Warfarin use in atrial fibrillation: A random sample survey of family physician beliefs and preferences.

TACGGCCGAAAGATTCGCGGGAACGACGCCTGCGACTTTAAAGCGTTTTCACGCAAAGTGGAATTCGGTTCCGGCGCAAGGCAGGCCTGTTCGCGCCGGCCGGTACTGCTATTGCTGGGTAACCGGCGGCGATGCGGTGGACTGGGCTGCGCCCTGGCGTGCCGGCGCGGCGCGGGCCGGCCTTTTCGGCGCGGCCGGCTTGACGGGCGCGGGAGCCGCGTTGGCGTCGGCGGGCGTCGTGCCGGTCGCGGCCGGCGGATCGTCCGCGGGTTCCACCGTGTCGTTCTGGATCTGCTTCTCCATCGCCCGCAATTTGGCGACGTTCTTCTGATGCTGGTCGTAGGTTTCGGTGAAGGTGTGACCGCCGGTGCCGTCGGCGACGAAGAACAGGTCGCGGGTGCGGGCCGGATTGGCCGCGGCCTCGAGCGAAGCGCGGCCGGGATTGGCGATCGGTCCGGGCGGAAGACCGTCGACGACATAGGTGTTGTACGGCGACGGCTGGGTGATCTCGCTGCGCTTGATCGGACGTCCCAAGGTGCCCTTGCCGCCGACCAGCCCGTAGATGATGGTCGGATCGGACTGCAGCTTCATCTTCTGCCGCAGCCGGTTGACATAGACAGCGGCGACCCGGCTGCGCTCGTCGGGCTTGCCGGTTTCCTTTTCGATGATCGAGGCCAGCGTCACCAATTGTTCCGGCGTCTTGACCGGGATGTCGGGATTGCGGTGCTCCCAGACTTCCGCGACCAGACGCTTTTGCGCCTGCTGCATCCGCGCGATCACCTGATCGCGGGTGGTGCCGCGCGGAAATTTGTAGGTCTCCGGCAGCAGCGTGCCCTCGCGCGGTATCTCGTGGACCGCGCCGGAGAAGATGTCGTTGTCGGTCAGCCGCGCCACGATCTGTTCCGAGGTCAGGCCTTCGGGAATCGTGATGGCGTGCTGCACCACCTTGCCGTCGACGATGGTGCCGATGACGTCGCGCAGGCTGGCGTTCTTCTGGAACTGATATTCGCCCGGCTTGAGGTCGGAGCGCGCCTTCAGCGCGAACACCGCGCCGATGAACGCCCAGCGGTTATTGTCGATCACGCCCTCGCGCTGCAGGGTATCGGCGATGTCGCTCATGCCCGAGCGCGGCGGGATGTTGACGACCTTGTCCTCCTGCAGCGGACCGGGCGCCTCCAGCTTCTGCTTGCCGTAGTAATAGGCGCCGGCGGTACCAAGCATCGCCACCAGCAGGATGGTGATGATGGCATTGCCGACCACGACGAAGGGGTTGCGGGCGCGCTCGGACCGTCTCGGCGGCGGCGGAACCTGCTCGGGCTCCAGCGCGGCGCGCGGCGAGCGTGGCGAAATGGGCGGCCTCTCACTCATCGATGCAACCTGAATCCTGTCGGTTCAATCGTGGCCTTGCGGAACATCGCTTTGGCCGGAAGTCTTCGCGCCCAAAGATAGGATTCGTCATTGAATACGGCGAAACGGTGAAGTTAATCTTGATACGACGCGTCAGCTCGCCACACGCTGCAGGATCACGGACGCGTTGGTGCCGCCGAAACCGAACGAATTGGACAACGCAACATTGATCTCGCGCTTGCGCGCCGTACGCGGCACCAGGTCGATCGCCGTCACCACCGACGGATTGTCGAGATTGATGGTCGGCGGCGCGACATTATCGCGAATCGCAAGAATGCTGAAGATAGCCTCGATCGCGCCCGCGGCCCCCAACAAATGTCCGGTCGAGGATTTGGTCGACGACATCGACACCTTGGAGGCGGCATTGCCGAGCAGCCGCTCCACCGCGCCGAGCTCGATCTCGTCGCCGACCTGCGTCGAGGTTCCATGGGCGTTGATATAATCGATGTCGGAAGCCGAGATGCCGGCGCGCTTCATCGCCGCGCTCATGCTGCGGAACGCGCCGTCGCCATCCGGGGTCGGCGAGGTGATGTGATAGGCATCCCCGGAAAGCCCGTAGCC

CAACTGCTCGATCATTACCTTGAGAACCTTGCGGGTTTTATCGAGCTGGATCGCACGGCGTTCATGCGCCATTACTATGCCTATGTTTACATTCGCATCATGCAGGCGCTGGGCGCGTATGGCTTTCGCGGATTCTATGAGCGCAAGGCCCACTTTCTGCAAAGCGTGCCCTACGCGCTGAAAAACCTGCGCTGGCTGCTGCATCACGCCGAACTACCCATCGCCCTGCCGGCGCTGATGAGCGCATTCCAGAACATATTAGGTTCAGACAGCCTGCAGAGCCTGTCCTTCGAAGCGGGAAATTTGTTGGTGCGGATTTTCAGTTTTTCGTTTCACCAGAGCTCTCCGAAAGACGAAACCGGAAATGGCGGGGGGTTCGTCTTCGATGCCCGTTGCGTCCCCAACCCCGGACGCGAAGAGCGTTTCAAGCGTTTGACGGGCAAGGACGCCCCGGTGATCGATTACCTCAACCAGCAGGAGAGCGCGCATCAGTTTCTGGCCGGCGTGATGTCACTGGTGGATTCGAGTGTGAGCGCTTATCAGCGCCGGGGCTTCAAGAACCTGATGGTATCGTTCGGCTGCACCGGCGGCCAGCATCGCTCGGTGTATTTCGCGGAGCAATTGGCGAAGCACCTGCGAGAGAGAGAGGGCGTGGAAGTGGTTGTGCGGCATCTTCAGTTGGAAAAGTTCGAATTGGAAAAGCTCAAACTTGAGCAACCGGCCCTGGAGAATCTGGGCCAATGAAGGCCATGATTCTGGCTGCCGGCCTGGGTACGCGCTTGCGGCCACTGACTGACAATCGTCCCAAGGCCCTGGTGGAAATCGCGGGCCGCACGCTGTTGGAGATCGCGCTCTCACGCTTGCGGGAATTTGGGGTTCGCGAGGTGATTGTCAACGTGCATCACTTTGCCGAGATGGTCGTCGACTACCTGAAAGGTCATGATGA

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BACKGROUND: In clinical practice, warfarin is underused for the prevention of stroke in individuals with atrial fibrillation despite unequivocal evidence of benefit and acceptable safety. OBJECTIVE: To ascertain, from primary care physicians, their beliefs and preferences regarding the use of warfarin in patients with atrial fibrillation. MATERIALS AND METHODS: A questionnaire was mailed to a random sample of 1000 primary care physicians in Ontario. Physician prescribing preferences from among treatment options available (warfarin, acetylsalicylic acid, ticlopidine, no therapy and other) were recorded for four separate scenarios of atrial fibrillation with varying degrees of risk for stroke. Physician perception of the risks associated with warfarin use and their awareness of the evidence of benefit were assessed. RESULTS: Three hundred twenty-four physicians returned completed questionnaires. Among the four scenarios, physicians choosing not to use warfarin were three to six times more likely than physicians choosing to use warfarin to believe that there was inadequate evidence of benefit of warfarin for stroke prophylaxis, and they were four to six times more likely to be concerned about the risks of hemorrhage. These beliefs did not change significantly with scenarios describing patients with a high risk of stroke. CONCLUSIONS: Physician reluctance to use warfarin is associated with a false understanding of the benefit to risk ratio, which arises from a low appreciation of therapeutic benefits and a high concern regarding hemorrhage.
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